Thursday, May 3, 2018

Arthritis Today and Life Lessons

     I am incredibly honored that Arthritis Today magazine chose me to be one of their Voices for the Arthritis Awareness Month issue.  The question they asked was: 

What Has Having Arthritis Taught You? 

   You can see my reply in the link above.  They gave us parameters but I could have gone on for days.   I never imagined that, on the fateful day that my LPN looked at me and said "We are going to run some tests but I am pretty sure that you have Rheumatoid Arthritis" that my life would change so significantly just as related to that statement.  It was like diving off of a cliff and hoping that I don't hit the reef.  Before my diagnosis I had never been cognizant of RA, even though I later found out that my Great Aunt lived a very long life with RA.  So, beyond my official reply, here are a few of the things I have learned.  

  •  Body parts can permanently distort all on their own.  When I was diagnosed, I felt relatively "normal".  Now, I look down at my hands and my index fingers are rotating in toward my middle finger and my pinkies don't straighten and if I straighten my hands, the pinkies don't come in with the rest of the fingers any longer.  My feet are the opposite- my little toes and the next one are beginning to rotate out and the next is also bending inward.  I don't like the word "deform" but that's what's beginning to happen.  The positive part of the lesson is- it doesn't hurt, it just "is".  

  • One illness can become two-three-four or more.  It's been a very, very hard lesson to learn as I have been diagnosed with Fibromyalgia, then Degenerative Disc Disease and then Rheumatoid Lung Disease.  I have been very open with the fact that beginning with DDD I started asking "What could possibly be next?" Each one has taken longer and  been harder to deal with, both mentally and emotionally.  The positive part of the lesson is- I did manage to wrap my head around them and continue to be productive even when I felt like just crawling in my bed for a while.   

  • Health insurance is a bear to navigate.  Prior to 2005 I only used my medical insurance for routine things like annual physicals and OBGYN visits or the occasional illness or accident.  After RA- well, insurance has been and continues to be a learning experience. Am I the only one who remembers when you went to the doctor or the hospital and received one bill?  Now the bills are endless as they come from the facility, the doctor, the lab etc.  At some point, I may just figure out the rhyme or reason, but by then it will probably change.  The positive part of the lesson is- I am still currently able to work to afford my health insurance and the co-pays and balances.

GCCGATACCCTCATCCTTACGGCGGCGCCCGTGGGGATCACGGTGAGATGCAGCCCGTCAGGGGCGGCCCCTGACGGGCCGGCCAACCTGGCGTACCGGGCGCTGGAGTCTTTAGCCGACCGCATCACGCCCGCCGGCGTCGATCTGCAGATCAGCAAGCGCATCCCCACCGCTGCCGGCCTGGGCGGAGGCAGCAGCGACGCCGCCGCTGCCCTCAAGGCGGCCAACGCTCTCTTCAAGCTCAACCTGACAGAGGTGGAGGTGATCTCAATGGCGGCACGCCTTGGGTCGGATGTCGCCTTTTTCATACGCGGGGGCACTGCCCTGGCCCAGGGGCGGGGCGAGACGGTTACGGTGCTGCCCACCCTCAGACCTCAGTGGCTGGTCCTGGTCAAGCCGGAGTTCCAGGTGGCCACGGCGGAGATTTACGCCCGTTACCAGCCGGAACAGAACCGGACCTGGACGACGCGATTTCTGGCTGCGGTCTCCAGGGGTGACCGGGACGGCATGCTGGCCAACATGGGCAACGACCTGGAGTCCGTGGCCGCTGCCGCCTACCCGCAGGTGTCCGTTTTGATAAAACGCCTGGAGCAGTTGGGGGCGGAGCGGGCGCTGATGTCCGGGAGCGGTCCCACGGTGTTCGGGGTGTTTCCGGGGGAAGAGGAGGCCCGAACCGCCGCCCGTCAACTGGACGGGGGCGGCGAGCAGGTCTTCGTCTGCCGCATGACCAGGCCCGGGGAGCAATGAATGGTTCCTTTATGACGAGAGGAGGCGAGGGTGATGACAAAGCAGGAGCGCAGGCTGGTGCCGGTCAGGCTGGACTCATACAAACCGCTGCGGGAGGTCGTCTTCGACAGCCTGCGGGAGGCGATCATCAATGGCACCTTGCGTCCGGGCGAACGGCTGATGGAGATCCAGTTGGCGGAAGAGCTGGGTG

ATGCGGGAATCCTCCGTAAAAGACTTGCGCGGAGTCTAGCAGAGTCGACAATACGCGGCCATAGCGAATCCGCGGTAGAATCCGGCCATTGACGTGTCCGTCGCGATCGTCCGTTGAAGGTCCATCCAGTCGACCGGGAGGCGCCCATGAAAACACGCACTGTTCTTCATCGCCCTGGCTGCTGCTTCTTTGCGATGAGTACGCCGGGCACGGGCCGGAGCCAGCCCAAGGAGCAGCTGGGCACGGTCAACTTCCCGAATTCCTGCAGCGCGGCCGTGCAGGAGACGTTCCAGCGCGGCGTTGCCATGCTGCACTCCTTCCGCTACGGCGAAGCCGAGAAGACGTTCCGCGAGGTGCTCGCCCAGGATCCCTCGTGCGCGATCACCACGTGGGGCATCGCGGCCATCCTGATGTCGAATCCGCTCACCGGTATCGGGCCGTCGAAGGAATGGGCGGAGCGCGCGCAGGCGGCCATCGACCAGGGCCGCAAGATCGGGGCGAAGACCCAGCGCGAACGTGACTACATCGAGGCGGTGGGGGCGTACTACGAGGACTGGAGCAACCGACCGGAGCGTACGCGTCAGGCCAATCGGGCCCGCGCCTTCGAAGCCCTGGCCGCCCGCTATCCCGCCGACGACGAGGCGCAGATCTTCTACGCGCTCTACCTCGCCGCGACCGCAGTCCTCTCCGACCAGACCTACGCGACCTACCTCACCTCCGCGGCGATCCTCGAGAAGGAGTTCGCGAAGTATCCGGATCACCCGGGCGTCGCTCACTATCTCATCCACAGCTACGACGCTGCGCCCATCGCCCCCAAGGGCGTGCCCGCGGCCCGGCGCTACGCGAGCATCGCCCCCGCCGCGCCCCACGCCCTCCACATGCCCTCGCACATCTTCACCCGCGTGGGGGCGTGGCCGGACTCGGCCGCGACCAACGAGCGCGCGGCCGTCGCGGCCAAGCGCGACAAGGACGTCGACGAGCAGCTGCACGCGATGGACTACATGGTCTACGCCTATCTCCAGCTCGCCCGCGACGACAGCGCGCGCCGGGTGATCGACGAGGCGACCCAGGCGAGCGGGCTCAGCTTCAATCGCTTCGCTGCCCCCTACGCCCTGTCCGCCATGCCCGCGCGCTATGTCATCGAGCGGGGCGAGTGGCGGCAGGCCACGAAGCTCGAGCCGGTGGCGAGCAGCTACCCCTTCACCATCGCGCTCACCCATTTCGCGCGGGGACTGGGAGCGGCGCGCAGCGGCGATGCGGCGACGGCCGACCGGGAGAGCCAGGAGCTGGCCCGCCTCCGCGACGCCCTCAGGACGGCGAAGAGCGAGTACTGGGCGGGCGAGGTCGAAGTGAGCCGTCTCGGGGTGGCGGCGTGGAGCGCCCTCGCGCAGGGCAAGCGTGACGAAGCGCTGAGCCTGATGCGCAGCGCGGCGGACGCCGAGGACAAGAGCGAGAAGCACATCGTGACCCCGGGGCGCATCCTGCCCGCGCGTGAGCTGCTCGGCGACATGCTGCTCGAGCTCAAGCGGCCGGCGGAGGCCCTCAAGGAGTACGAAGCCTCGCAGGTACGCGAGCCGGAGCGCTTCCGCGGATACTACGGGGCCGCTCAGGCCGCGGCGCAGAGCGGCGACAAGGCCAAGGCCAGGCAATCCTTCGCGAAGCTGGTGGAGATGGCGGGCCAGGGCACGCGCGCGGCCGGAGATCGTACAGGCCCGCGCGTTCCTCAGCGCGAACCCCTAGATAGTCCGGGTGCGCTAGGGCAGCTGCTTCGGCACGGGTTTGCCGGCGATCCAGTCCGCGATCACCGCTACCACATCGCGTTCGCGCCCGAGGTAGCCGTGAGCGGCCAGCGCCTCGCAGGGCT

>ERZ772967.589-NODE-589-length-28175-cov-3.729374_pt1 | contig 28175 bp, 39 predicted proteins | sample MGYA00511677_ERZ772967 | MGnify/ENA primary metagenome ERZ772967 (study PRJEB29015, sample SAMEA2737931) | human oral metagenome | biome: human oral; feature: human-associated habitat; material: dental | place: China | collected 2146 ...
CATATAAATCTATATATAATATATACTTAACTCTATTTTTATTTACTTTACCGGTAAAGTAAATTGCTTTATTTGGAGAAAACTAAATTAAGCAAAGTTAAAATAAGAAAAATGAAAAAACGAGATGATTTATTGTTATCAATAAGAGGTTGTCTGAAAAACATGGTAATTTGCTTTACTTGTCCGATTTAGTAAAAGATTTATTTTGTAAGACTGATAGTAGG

• There are all sorts of treatments we can try before we get to something drastic.  This is a HUGE positive. Though I have been resistant (okay, let's be honest-I've been downright pissy) about having to go the Pain Management  route, next week the doctor is going to either do Radiofrequency Ablation on my lower back or, if it's not viable, give me a big fat epidural.  One of these two should give me some relief from the relentless pain.  I would LOVE to have the whole summer without back pain.  That would let me work with Fen on leash training (she HATES walking on a leash) and take Auggie for walks as well.  I haven't been able to do that in a long time.  At the moment, around the cul de sac is about as far as we can go.  Epidural would last, possibly a few months.  RFA can last 6 months to a year.  How hopeful is THAT! Should I be one of those anomolies that the treatements for whom the treatments don't work, I think it will be time to start looking into holistic remedies.  I know that acupuncture works for a week or so.  Maybe I will check and see how much a package of treatments cost.  There's a float center being built as I type.  Josh says that floating is better than massage for relaxing the muscles and joints and I still have to gift certificates from Jim for Christmas to use.  Perhaps that's the way to go next?    
 That's just a few of the things I have learned but the biggest lesson of all is gratitude.  When I was diagnosed there was no way that I would have seen the positives in these lessons so easily.  Now, I actively look for it so that I can be grateful.  It helps me navigates the stresses, it keeps me from spiraling into depression and helps me get out of my head when I am feeling overwhelmed and it allows me to see how very blessed I am despite my difficulties.  I am the first to admit that I am still learning gratitude every day but I am working the journey as best I can and I can see what a difference it's made for me.  

Now I pose the question to  you- what have your difficulties- be it RA or another challenge- what have they taught you?  


Rick Phillips said...

I have learned to laugh in the face of adversity. I laugh a lot.

Julie Faulds said...

Laughing is so important Rick! A good laugh can change your entire day.